BB: Same again, more selection problems. We had two fellas injured going into that game, and I know they were mad keen themselves, but they should never have been played. Gary Laffan, Rod Guiney, both of them were gone early, had to be replaced. We were in a bit of disarray then, and Leahy got 1-3 in that period, I think. We contested three Leinster finals in a row in the early 90's, lost the three, then suddenly we won two in a row. Offaly were very strong at the time also, so even if we beat Kilkenny, we then had them to worry about.
EOC: That's what I maintain about hurling then, compared to now. In the early 90's, you had about ten teams who were capable of winning the All-Ireland. Go through the 90's, Cork, Tipp, Kilkenny, Offaly, Clare, Wexford, all won the title, with Galway getting to an All-Ireland final, Limerick unlucky in two. Even Dublin had a good team then. They reached two Leinster finals, and we only beat them by two points in 91. Look at it now. Would Wexford win the All-Ireland? With all due respect, probably not, and the same could be said of Galway, Limerick, Clare and Offaly. You have Cork, Kilkenny, Waterford, maybe Tipperary, that's about it. Leinster hurling was good then, very competitive. And someone else we're forgetting about, Antrim, with Ciaran Barr and those lads.
BB: I don't think we're going to get back to that again, not with this back-door system.
EOC: It hasn't helped, in fact I think it's destroyed Dublin, Laois, even Offaly. Look back over the last few weeks, the margins of defeat for those three; 17 points, 11 points, 31 points. How can that be good?
BB: The second chance makes it even harder to beat the likes of Cork and Kilkenny. Before, you had a chance of catching Kilkenny; that's gone, they're back into it now again.
DOF: Who's going to win the All-Ireland this year?
EOC: Waterford, definitely, I have them backed.
BB: So have I, nine to one.
EOC: Dammit, I only got eight to one! I want Kilkenny to win, don't get me wrong, but if there's a God in heaven, surely it has to be Waterford. Go back over the last four or five years, they've played some of the best hurling, every year. No-one deserves an All-Ireland more. Clare and Wexford deserved their titles in 95 and 96, but if there's a God in heaven, it must be Waterford's turn.
DOF: A full strength Waterford side, playing to their peak, would beat anyone.
BB: They would, if they can get away from playing their own individual game. I've seen Paul Flynn in situations where a goal was on if he passed the ball, but he won't. That wouldn't happen with Kilkenny.
EOC: There is another thing about Waterford. This year, in the League, they never had a better opportunity. Shefflin was out, a lot of new faces for Kilkenny against a very experienced Waterford side. Waterford were ahead at half-time, then Kilkenny got a goal. And that was that. Even with Waterford still ahead, they gave up. And that's a weakness they have.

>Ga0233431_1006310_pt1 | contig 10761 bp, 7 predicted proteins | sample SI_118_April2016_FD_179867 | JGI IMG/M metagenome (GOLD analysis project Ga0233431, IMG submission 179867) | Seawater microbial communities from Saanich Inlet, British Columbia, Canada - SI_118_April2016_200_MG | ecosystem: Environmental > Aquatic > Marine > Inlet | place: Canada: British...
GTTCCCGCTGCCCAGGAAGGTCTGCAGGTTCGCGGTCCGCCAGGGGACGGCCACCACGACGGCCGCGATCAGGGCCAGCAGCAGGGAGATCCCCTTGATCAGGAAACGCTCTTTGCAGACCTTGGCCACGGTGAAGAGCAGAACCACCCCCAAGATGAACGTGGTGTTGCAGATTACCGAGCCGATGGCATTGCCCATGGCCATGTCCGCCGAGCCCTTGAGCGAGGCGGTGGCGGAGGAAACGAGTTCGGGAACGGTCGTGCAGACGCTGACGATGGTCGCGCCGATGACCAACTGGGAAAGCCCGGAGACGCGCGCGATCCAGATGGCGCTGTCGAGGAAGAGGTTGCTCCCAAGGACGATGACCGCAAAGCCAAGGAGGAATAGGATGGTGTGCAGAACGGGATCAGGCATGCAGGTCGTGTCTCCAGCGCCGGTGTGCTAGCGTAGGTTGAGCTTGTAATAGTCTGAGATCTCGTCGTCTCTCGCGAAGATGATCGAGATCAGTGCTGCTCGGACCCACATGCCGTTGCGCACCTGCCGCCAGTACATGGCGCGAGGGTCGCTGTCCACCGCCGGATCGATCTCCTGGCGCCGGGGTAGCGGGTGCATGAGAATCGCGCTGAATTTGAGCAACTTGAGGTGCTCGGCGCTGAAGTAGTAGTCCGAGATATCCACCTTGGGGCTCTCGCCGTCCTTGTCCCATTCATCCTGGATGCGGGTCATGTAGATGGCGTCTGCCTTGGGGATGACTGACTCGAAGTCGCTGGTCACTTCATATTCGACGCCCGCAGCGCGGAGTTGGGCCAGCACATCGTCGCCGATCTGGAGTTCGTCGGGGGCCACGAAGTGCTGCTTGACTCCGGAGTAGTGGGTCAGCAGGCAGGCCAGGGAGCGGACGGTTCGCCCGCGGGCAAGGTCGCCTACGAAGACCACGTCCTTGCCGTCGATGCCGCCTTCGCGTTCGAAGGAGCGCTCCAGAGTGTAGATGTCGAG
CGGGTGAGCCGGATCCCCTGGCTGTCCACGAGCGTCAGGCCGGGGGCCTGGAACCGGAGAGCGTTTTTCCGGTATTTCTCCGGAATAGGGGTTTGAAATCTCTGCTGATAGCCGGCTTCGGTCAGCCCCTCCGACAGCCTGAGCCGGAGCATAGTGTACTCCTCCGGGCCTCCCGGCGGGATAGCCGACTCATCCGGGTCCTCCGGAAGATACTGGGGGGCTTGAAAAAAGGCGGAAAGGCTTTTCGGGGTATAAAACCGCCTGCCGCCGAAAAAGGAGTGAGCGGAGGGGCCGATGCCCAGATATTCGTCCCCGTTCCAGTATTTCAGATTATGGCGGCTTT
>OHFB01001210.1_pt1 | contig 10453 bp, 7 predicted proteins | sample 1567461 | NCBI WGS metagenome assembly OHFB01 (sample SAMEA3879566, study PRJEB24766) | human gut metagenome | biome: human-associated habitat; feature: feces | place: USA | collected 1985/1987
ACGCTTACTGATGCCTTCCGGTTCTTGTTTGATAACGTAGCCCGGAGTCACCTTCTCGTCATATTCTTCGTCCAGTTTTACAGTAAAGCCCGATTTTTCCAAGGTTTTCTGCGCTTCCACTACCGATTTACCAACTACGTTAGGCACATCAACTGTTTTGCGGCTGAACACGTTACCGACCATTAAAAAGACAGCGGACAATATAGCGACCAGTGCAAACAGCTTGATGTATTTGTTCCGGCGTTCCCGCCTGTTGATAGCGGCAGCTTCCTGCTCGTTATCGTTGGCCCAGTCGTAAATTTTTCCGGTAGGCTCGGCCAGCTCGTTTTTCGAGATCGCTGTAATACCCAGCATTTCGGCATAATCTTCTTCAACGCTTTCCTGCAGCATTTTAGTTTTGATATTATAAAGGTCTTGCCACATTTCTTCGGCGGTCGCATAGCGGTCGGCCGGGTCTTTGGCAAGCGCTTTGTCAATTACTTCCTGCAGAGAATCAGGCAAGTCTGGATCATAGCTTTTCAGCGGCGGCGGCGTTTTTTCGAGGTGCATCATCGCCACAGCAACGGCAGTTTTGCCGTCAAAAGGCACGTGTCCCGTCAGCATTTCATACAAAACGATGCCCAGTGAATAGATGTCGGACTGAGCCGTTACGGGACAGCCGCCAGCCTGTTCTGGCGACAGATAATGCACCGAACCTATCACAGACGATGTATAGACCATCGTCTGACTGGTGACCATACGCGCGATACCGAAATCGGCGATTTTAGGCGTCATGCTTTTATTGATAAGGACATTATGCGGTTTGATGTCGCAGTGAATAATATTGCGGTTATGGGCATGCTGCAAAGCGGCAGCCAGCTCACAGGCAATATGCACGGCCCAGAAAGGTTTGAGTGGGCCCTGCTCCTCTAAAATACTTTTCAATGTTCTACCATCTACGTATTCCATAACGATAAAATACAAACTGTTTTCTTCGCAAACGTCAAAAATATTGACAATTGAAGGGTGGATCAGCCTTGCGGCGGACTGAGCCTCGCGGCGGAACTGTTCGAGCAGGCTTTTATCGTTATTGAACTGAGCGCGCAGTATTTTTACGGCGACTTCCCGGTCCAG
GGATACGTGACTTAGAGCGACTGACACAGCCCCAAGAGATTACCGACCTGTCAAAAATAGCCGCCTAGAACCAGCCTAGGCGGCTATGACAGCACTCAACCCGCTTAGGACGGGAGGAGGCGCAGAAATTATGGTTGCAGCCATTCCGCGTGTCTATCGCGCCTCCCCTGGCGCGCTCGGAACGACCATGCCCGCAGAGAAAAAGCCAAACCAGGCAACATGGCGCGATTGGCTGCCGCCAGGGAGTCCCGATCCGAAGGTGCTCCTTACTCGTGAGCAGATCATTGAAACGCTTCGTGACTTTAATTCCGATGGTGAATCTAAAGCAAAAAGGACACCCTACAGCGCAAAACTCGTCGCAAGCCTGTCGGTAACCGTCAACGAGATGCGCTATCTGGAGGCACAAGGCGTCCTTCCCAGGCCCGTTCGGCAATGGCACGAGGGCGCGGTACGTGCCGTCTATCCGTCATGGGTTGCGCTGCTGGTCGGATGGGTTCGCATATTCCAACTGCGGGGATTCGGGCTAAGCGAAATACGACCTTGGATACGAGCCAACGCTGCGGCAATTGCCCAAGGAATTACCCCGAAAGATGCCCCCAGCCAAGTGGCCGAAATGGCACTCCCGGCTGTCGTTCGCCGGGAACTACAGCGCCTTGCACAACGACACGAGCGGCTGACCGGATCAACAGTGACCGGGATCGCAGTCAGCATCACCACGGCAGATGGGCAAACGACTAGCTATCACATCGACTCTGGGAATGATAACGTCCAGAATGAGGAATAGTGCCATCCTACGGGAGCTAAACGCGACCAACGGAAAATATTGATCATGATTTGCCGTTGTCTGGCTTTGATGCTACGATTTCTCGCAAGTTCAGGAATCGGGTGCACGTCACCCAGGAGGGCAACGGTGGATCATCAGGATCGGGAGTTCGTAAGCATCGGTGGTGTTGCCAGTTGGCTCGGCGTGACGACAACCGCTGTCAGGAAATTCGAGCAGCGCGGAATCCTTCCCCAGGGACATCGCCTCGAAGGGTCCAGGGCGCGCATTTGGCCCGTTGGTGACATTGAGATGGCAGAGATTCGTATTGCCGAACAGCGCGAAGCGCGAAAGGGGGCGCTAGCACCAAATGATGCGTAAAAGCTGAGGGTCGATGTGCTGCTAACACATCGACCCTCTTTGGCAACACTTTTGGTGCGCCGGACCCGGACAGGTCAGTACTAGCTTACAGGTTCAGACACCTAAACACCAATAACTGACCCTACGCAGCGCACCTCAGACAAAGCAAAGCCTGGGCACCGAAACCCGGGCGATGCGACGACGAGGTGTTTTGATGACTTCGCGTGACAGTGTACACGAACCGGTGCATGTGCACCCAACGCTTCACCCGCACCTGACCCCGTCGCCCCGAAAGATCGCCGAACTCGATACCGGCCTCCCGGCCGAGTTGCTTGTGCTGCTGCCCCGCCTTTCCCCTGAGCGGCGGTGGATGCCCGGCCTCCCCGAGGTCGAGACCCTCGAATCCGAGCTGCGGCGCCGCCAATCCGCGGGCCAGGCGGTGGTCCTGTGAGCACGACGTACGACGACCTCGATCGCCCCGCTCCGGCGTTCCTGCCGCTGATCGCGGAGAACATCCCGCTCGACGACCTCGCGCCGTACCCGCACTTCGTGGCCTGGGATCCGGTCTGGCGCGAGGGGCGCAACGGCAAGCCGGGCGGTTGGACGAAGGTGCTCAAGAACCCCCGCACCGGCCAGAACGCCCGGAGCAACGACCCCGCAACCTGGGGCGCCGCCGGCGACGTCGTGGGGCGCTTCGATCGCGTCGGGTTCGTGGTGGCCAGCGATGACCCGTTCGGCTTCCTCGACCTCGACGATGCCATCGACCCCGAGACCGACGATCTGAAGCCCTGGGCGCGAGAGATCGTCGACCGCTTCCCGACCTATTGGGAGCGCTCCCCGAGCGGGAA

DOF: Who's going to win tomorrow?
BB: If we're to win, we'll have to get the ball past the Kilkenny midfield, and the half-back line, the way we did last year. The problem is that Kilkenny will be ready for Damien's puck-outs this year.
EOC: Tell me something, did Wexford try at all in the League, in Nowlan Park this year? I reckon they were holding back that night. 3-25 to 0-5? I guarantee Wexford will score more than five points on Sunday.
BB: It was a bit embarrassing now, alright. If we're to beat Kilkenny, we're going to have to score at least two goals, because they'll be getting them at the other end.
EOC: They didn't get them last year, in the All-Ireland final, Cork stopped them. Stop Shefflin, that's what Cork did, Ó hAilpín did the job. But in my opinion, Shefflin is being blackguarded he's the best centre-forward in Ireland, should play there and nowhere else. Instead, he's inside in the corner, because he carries this huge goal threat. I can see where Cody is coming from, he feels he's got enough ball-winners in the half-forward line in Martin Comerford and John Hoyne.
DOF: How do you rate Eoin Quigley?
BB: He had a very good year last year, but people are aware of him now, they're looking out for him.
EOC: That's the real test of a hurler, isn't it? You can have a great first year, unknown, but it's your second year, when teams are ready for you.
BB: Quick ball inside, that's what they need, and that's what they got last year. Peter Barry was standing outside, waiting to grab the ball over his head, but it was sent in low, hip height, and the Kilkenny size advantage was taken away that way. I can't see that happening again. If you have a physical centre-forward, like Cork have in Niall McCarthy, it's a big advantage.
EOC: He'll run at you, and I know myself, that's the worst thing, from a defender's point of view, it's almost impossible to stop without giving away a free.
DOF: What about Kilkenny this year?
EOC: The Kilkenny training this year is very different. Last year, even the week before the All-Ireland final, it was very hard with 17 hurleys broken one night. It is different this year, a lot of running with the ball and it's not near as physical. I'm not as convinced about the team as a lot of people seem to be. There are too many question-marks hanging over them. Eoin Larkin, centre-forward, first year, same for Richie Power, Brendan Barry, first year, Jackie Tyrell, corner-back, the same. Ryall too has been struggling, I don't think he's ever decided that, right, this is my position, I'm going to play here for the rest of the year, make it my own. Cody has said, ye're only as good as your last championship match. Right, that was Offaly, an easy win, but what about the last championship match before that? Cork, in last year's All-Ireland final. They're good players now, don't get me wrong, but they haven't been tested yet, really tested. The one thing I'm worried about is our full-back line They can't turn. What kills Noel Hickey is work. He's up on the tractor, jumps off to go into training, home, back on the tractor, and he might be on it then 'til four in the morning. A couple of hours sleep, and he's off again. That's tough going, going on for a few years now, but sure he loves the hurling. This fella is a bit like Paul Codd, working all hours, but sure they'd have big loans on that machinery, and that has to be repaid. What choice have they? If our backs can perform this year, if the new lads live up to their promise, we'll be hard to beat.